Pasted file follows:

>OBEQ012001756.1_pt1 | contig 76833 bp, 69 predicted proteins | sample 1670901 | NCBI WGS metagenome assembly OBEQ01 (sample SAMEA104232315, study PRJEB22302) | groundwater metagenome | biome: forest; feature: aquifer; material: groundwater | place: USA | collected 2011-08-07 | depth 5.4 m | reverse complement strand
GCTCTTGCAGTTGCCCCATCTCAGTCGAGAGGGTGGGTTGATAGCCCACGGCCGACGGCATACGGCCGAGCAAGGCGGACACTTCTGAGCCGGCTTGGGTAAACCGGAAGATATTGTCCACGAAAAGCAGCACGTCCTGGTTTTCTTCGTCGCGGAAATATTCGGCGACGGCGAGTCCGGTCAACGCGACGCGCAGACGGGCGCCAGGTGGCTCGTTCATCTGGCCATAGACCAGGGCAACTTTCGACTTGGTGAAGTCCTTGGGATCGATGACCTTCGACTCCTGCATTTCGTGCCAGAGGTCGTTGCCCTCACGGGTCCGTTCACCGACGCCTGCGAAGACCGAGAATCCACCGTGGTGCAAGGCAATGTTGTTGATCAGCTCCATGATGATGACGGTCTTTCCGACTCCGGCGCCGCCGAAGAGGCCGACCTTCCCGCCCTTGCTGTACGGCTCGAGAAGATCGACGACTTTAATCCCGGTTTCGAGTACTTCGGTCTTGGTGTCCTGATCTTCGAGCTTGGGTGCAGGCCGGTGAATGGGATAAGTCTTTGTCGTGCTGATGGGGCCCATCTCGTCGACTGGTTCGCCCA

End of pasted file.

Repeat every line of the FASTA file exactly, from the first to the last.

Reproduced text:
>OBEQ012001756.1_pt1 | contig 76833 bp, 69 predicted proteins | sample 1670901 | NCBI WGS metagenome assembly OBEQ01 (sample SAMEA104232315, study PRJEB22302) | groundwater metagenome | biome: forest; feature: aquifer; material: groundwater | place: USA | collected 2011-08-07 | depth 5.4 m | reverse complement strand
GCTCTTGCAGTTGCCCCATCTCAGTCGAGAGGGTGGGTTGATAGCCCACGGCCGACGGCATACGGCCGAGCAAGGCGGACACTTCTGAGCCGGCTTGGGTAAACCGGAAGATATTGTCCACGAAAAGCAGCACGTCCTGGTTTTCTTCGTCGCGGAAATATTCGGCGACGGCGAGTCCGGTCAACGCGACGCGCAGACGGGCGCCAGGTGGCTCGTTCATCTGGCCATAGACCAGGGCAACTTTCGACTTGGTGAAGTCCTTGGGATCGATGACCTTCGACTCCTGCATTTCGTGCCAGAGGTCGTTGCCCTCACGGGTCCGTTCACCGACGCCTGCGAAGACCGAGAATCCACCGTGGTGCAAGGCAATGTTGTTGATCAGCTCCATGATGATGACGGTCTTTCCGACTCCGGCGCCGCCGAAGAGGCCGACCTTCCCGCCCTTGCTGTACGGCTCGAGAAGATCGACGACTTTAATCCCGGTTTCGAGTACTTCGGTCTTGGTGTCCTGATCTTCGAGCTTGGGTGCAGGCCGGTGAATGGGATAAGTCTTTGTCGTGCTGATGGGGCCCATCTCGTCGACTGGTTCGCCCA